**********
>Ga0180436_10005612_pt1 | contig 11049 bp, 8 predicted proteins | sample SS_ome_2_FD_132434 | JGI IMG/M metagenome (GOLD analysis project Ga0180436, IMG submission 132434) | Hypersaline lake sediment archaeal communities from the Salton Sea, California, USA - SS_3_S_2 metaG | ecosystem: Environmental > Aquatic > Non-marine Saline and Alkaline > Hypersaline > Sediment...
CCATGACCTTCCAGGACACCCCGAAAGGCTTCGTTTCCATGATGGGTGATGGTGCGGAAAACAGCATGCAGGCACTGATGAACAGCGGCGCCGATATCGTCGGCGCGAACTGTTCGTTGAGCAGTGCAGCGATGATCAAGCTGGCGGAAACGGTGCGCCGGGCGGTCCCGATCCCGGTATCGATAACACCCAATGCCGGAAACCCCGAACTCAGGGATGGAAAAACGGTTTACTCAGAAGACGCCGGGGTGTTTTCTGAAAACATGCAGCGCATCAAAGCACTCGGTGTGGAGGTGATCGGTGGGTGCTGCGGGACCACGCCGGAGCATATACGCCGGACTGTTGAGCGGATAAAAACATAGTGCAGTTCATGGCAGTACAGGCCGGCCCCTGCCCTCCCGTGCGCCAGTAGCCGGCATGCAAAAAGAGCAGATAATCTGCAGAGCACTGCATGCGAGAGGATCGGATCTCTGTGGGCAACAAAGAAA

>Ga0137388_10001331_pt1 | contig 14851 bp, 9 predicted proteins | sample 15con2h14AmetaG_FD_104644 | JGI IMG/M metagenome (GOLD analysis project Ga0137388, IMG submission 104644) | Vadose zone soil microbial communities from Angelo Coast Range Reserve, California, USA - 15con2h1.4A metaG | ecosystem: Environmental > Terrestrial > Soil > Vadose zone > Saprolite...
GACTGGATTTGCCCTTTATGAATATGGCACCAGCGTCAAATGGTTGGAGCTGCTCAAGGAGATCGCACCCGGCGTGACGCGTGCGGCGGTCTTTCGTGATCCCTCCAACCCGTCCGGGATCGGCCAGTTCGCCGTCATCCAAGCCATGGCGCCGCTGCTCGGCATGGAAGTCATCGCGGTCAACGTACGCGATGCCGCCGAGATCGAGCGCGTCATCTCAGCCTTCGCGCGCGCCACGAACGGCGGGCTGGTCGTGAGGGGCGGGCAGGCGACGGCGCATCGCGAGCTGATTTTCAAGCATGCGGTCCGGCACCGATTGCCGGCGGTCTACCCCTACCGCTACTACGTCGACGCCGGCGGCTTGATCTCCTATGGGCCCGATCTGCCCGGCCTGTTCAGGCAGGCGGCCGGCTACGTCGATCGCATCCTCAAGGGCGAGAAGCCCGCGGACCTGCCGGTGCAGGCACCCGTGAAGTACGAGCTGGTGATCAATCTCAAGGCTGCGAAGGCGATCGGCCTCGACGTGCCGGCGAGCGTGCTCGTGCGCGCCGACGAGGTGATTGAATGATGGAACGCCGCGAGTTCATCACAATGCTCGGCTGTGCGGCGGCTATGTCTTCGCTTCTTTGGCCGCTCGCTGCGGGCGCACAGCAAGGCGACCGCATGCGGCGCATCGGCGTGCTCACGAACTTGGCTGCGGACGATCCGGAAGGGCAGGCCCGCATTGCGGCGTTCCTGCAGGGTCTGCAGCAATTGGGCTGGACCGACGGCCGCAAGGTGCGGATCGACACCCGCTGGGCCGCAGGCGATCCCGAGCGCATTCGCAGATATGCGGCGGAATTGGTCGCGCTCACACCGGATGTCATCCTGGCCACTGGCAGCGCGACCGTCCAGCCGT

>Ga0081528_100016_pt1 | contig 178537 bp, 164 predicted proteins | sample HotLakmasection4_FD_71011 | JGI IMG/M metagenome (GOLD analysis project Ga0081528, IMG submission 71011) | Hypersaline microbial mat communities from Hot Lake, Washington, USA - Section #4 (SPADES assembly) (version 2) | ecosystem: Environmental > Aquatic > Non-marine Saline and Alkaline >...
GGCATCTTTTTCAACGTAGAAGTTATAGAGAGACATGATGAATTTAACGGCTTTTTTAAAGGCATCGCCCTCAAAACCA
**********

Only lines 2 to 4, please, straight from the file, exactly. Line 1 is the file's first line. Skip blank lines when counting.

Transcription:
CCATGACCTTCCAGGACACCCCGAAAGGCTTCGTTTCCATGATGGGTGATGGTGCGGAAAACAGCATGCAGGCACTGATGAACAGCGGCGCCGATATCGTCGGCGCGAACTGTTCGTTGAGCAGTGCAGCGATGATCAAGCTGGCGGAAACGGTGCGCCGGGCGGTCCCGATCCCGGTATCGATAACACCCAATGCCGGAAACCCCGAACTCAGGGATGGAAAAACGGTTTACTCAGAAGACGCCGGGGTGTTTTCTGAAAACATGCAGCGCATCAAAGCACTCGGTGTGGAGGTGATCGGTGGGTGCTGCGGGACCACGCCGGAGCATATACGCCGGACTGTTGAGCGGATAAAAACATAGTGCAGTTCATGGCAGTACAGGCCGGCCCCTGCCCTCCCGTGCGCCAGTAGCCGGCATGCAAAAAGAGCAGATAATCTGCAGAGCACTGCATGCGAGAGGATCGGATCTCTGTGGGCAACAAAGAAA

>Ga0137388_10001331_pt1 | contig 14851 bp, 9 predicted proteins | sample 15con2h14AmetaG_FD_104644 | JGI IMG/M metagenome (GOLD analysis project Ga0137388, IMG submission 104644) | Vadose zone soil microbial communities from Angelo Coast Range Reserve, California, USA - 15con2h1.4A metaG | ecosystem: Environmental > Terrestrial > Soil > Vadose zone > Saprolite...
GACTGGATTTGCCCTTTATGAATATGGCACCAGCGTCAAATGGTTGGAGCTGCTCAAGGAGATCGCACCCGGCGTGACGCGTGCGGCGGTCTTTCGTGATCCCTCCAACCCGTCCGGGATCGGCCAGTTCGCCGTCATCCAAGCCATGGCGCCGCTGCTCGGCATGGAAGTCATCGCGGTCAACGTACGCGATGCCGCCGAGATCGAGCGCGTCATCTCAGCCTTCGCGCGCGCCACGAACGGCGGGCTGGTCGTGAGGGGCGGGCAGGCGACGGCGCATCGCGAGCTGATTTTCAAGCATGCGGTCCGGCACCGATTGCCGGCGGTCTACCCCTACCGCTACTACGTCGACGCCGGCGGCTTGATCTCCTATGGGCCCGATCTGCCCGGCCTGTTCAGGCAGGCGGCCGGCTACGTCGATCGCATCCTCAAGGGCGAGAAGCCCGCGGACCTGCCGGTGCAGGCACCCGTGAAGTACGAGCTGGTGATCAATCTCAAGGCTGCGAAGGCGATCGGCCTCGACGTGCCGGCGAGCGTGCTCGTGCGCGCCGACGAGGTGATTGAATGATGGAACGCCGCGAGTTCATCACAATGCTCGGCTGTGCGGCGGCTATGTCTTCGCTTCTTTGGCCGCTCGCTGCGGGCGCACAGCAAGGCGACCGCATGCGGCGCATCGGCGTGCTCACGAACTTGGCTGCGGACGATCCGGAAGGGCAGGCCCGCATTGCGGCGTTCCTGCAGGGTCTGCAGCAATTGGGCTGGACCGACGGCCGCAAGGTGCGGATCGACACCCGCTGGGCCGCAGGCGATCCCGAGCGCATTCGCAGATATGCGGCGGAATTGGTCGCGCTCACACCGGATGTCATCCTGGCCACTGGCAGCGCGACCGTCCAGCCGT